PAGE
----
Final Demand in the UNI-CGE Model (12 minute read)


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Learning outcome: 

After completing this lesson, you will know how the demand behavior of households, government and investors is described in two stages in the UNI-CGE model. 

Demand Behavior by Domestic Agents

Domestic final demand is the demand for commodities by households, government, and investors.  In the UNI-CGE model, as in most CGE models, these agents are assumed to have different demand behavior.  

CGE models can draw on well-developed economic theory to describe households as utility maximizers, whose purchases are determined by their income, prices and preferences. In the UNI-CGE model, household demand is described by either a Cobb-Douglas utility function, or the Stone-Geary utility function with the LES system (Figure 1). You will learn more about these utility functions in the lesson on "Basics of Household Demand."  

Economic theory alone does not offer a sufficient guide on government spending, which is driven in large part by political considerations about how to spend tax revenue in ways that support a society's goals. Investment spending is influenced by financial conditions, such as interest rates and expectations, that are outside the scope of standard, static CGE models. Many models, including the UNI-CGE model, therefore define government and investment spending very simply, using fixed budget or fixed quantity shares. In the UNI-CGE model, government and investment spending maintains fixed quantity share of each commodity. This simple treatment has the advantage of capturing the initial, observed spending allocations by the government and investors, and making the transparent assumption that these consumption patterns will continue in the future.           

 Figure 1.  Domestic final demand behavior in the UNI-CGE model

Description of demand behavior:households follow LES, govt  and investors have fixed quantity shares in their baskets.

Two Stages of Final Demand

In most standard CGE models, final demand is described in stages. In the first stage, agents decide how much of each commodity they want to purchase in their total consumption basket.  For example, how much cheese or fruit does a consumer want to buy? At this stage, the commodities are "composites." They are a combination of the domestically-produced and imported varieties of the good.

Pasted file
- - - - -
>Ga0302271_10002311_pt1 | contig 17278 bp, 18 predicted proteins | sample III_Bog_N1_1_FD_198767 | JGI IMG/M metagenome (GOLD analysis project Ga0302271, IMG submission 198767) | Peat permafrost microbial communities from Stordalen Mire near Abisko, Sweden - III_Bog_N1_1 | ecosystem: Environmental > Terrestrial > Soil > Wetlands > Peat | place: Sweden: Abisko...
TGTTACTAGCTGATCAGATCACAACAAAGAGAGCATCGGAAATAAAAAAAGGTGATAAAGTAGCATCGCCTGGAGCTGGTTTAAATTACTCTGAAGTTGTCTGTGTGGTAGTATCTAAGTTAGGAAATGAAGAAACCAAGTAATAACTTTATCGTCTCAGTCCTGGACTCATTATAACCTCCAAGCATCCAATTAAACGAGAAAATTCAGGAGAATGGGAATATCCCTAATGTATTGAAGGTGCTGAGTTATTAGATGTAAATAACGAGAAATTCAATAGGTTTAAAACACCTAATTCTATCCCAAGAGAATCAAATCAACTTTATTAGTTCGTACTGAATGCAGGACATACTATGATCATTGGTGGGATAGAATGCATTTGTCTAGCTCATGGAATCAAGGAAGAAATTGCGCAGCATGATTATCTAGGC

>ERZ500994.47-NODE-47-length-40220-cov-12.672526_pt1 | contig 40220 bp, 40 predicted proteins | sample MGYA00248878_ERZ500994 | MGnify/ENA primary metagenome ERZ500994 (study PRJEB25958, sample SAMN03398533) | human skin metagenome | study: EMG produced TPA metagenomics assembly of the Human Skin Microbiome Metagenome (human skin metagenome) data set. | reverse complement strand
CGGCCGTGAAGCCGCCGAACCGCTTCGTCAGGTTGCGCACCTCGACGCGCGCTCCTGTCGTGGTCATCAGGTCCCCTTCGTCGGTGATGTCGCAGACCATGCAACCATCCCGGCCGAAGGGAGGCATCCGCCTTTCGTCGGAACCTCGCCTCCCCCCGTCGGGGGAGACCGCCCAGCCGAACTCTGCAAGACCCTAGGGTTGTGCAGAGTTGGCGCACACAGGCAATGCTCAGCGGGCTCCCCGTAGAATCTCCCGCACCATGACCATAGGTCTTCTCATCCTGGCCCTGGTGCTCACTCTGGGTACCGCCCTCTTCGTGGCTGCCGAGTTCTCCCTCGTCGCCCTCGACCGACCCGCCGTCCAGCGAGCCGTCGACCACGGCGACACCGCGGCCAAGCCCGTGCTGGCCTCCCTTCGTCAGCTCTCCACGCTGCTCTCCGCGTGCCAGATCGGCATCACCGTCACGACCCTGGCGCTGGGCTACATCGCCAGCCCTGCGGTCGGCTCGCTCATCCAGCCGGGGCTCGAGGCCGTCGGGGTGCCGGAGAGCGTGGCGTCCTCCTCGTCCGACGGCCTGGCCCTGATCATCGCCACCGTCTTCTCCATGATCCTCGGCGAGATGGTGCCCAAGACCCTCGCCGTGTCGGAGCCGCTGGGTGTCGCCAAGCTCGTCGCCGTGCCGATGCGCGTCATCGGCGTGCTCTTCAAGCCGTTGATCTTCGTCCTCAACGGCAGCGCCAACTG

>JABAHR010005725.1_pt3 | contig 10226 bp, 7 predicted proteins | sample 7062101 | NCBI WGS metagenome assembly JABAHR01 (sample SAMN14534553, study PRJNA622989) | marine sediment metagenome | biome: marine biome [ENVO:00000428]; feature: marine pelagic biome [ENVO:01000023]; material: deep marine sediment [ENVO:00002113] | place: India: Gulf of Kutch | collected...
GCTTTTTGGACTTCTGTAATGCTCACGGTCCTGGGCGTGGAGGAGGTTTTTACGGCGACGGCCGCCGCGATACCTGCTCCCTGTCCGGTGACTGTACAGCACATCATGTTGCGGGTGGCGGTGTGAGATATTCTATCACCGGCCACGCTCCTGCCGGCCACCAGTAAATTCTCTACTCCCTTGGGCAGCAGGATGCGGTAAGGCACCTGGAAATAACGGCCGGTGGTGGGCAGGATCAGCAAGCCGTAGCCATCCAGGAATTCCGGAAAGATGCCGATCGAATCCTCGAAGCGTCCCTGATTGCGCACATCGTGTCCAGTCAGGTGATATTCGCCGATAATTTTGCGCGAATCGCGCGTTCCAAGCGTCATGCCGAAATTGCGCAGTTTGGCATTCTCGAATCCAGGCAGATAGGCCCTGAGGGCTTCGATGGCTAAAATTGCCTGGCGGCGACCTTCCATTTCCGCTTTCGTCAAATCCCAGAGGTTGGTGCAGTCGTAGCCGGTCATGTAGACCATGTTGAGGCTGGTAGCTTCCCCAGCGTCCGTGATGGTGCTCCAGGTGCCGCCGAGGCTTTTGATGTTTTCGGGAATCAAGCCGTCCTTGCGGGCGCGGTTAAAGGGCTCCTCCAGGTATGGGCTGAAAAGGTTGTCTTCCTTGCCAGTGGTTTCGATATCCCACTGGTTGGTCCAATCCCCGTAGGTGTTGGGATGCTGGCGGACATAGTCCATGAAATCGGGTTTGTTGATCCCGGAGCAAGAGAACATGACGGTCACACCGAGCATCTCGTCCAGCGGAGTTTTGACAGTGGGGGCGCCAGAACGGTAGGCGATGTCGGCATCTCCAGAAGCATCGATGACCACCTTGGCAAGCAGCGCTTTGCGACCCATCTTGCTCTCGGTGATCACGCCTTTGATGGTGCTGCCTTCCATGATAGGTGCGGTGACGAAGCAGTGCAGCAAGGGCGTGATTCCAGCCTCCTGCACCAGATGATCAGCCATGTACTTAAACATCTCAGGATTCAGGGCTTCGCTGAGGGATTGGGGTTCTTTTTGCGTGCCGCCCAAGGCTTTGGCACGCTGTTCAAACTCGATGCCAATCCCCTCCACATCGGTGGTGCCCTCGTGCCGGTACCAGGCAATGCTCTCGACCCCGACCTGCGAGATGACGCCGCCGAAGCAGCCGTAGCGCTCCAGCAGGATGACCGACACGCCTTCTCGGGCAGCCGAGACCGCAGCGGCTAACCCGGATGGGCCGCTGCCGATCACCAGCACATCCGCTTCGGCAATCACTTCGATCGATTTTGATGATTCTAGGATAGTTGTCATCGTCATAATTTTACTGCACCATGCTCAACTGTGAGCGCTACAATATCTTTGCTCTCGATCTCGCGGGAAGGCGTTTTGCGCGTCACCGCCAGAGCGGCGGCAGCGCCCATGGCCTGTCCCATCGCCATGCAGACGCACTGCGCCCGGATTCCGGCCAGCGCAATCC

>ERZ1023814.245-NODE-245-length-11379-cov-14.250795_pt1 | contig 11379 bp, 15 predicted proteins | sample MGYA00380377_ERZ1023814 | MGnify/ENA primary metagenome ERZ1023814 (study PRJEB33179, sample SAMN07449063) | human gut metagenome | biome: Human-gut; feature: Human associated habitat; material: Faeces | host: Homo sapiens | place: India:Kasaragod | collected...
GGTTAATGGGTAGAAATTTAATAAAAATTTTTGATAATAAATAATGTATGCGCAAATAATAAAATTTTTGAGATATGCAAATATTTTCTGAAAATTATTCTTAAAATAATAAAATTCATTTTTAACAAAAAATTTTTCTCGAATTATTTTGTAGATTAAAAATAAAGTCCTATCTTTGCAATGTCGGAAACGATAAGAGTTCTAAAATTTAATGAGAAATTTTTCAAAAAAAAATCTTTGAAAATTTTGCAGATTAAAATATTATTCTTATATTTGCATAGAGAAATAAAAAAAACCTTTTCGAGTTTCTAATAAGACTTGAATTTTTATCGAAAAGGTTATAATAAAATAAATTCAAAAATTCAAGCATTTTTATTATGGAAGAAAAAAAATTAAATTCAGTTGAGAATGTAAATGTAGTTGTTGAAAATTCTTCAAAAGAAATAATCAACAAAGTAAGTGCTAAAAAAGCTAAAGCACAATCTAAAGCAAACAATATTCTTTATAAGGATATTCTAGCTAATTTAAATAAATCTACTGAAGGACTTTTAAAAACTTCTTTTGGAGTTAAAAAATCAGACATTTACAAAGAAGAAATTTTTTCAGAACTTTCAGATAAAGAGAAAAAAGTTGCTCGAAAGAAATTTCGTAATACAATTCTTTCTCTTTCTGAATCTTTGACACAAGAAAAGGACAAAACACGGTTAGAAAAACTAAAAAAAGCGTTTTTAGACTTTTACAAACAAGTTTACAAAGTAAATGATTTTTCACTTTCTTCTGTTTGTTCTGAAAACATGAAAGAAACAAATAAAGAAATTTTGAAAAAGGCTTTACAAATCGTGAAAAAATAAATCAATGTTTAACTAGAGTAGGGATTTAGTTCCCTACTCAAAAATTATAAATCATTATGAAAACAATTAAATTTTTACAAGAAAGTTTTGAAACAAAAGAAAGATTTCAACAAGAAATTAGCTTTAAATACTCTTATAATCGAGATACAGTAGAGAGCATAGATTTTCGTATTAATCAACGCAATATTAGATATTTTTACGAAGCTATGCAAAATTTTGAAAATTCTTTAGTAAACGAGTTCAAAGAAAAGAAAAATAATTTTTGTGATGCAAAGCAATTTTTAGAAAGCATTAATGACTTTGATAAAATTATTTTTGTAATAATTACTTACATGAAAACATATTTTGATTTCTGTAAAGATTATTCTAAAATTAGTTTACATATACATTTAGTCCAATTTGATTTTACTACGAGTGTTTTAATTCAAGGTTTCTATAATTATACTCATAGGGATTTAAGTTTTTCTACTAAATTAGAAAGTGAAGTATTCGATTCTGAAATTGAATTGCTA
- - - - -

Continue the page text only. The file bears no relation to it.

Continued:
This decision on quantities of apples and cheese is illustrated in Figure 2. In the first stage of the demand decision, households, government and investors decide on how how much of each they want to buy. In this first stage, decision-making in the UNI-CGE model is described by the behaviors shown in Figure 1. Households maximize utility, described by the LES demand system in the UNI-CGE model. Government and investors purchases maintain the fixed quantity shares of cheese and fruit in their initial baskets.   

Figure 2.  Stages in Final Demand Decisions

 Stage one of domestic final demand is a choice of commodities.  Stage 2 is sourcing them from domestic supply or imports.

In the second stage, consumers decide on the sourcing of each commodity from domestic producers or from imports. This decision is referred to as an "Armington" import aggregation function, named after Paul Armington, who developed the idea that consumers differentiate among  varieties of the same commodity based on their sources.  This stage of decision-making, illustrated only for cheese, describes how much cheese to purchase from each source. (Import demand is explained in more detail in the Trade module.)

Some CGE models have a third stage of demand.  Once consumers decide on the quantity of the imported variety, they then decide on which country to source it from. The UNI-CGE model describes only the first and second stages of the demand decision. 

Sourcing Decision Made at the National Level

In some CGE models, including the UNI-CGE model, the allocation between domestic and import sourcing is done at the national level, shown in the rectangle in Figure 3.  First, each agent decides on the commodity composition of their basket. Next, demand for each commodity by all agents is combined. Then, the sourcing decision is made for the economy as a whole. That means the shares of imported and domestic varieties of a commodity are the same for all agents.  Some CGE models allow each agent to decide for itself on the share of domestic and imported goods in its consumption basket. 

 Figure 3.  Aggregate demand for imports in the UNI-CGE model

Schematic of domestic final demand in the UNI-CGE model, with equation descriptions. 

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Last modified: Tuesday, 16 April 2024, 9:39 PM